Contemporary short- and long-term outcomes in patients with unremitting constipation and fecal incontinence treated with an antegrade continence enema

Scott C. Dolejs, John K. Smith, Justin Sheplock, Joseph M. Croffie, Frederick J. Rescorla

Research output: Contribution to journalArticle

7 Scopus citations


Purpose The primary aim of this study is to determine the natural history of patients who undergo an antegrade continence enema (ACE) procedure including complications, functional results, and long-term outcomes. Methods Patients aged 3–18 years who underwent an ACE procedure from 2008 to 2015 for unremitting constipation and fecal incontinence with at least thirty day follow-up were included. Patients with congenital anatomic disorders of the spine, rectum, and anus were excluded. Results A total of 93 patients were included in the analysis with an average age of 10 +/−4 years and follow-up of 26 +/−41 months. The ACE procedure was rapidly effective, with 99% of patients experiencing improvement at 1 month. At the end of follow-up, 83% of patients had normal bowel function, and 95% of patients noted improvement. Amongst patients with at least 24 months of follow-up (n = 51), 43% successfully stopped using their ACE at an average of 40 +/−27 months. Overall morbidity was 55%, mostly related to minor complications. However, 13% of patients required an additional operation. Conclusion The ACE procedure is very successful in the treatment of unremitting constipation with fecal incontinence in appropriately selected patients. Level of evidence Level IV.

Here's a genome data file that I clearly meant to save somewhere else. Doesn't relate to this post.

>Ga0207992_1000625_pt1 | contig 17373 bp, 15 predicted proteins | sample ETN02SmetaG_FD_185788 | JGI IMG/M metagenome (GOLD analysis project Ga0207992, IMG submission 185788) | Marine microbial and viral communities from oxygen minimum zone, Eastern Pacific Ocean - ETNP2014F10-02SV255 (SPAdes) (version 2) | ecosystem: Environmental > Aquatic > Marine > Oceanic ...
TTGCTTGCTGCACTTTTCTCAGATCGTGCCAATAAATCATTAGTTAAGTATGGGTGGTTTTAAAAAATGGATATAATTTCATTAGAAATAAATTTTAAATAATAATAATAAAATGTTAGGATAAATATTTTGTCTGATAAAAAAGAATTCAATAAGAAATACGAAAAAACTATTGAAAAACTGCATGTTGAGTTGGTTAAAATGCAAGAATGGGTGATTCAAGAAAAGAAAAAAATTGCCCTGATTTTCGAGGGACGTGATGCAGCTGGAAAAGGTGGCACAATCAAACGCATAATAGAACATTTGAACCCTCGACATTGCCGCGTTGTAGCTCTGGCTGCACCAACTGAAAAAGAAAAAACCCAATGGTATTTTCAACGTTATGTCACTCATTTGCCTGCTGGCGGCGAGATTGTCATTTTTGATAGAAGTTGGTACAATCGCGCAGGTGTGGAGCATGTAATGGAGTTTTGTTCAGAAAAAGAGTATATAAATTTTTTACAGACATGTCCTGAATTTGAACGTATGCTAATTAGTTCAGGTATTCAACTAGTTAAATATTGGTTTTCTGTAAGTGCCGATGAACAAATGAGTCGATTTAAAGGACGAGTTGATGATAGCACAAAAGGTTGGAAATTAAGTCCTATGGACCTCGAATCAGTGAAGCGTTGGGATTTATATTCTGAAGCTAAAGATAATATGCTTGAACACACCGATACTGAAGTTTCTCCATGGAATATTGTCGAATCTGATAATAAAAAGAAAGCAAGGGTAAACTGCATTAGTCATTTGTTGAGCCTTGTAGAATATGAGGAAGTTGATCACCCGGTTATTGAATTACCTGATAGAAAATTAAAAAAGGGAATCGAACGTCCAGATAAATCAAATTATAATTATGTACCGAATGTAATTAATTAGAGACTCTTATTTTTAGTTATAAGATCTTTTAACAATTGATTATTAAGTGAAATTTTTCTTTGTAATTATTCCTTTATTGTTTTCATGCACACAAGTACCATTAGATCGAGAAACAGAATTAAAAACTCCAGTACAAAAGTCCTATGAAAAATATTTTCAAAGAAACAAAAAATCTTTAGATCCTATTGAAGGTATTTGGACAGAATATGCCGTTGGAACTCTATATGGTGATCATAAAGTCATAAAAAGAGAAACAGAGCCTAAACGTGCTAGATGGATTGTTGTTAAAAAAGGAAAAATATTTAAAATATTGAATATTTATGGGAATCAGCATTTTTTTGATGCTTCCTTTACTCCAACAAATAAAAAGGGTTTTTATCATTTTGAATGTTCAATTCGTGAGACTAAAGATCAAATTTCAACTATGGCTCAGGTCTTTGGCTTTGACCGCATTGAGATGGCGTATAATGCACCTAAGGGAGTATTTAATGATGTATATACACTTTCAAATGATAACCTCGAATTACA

Original languageEnglish (US)
Pages (from-to)79-83
Number of pages5
JournalJournal of pediatric surgery
Issue number1
StatePublished - Jan 1 2017



  • Ace
  • Antegrade continence enema
  • Constipation
  • Fecal incontinence

ASJC Scopus subject areas

  • Surgery
  • Pediatrics, Perinatology, and Child Health

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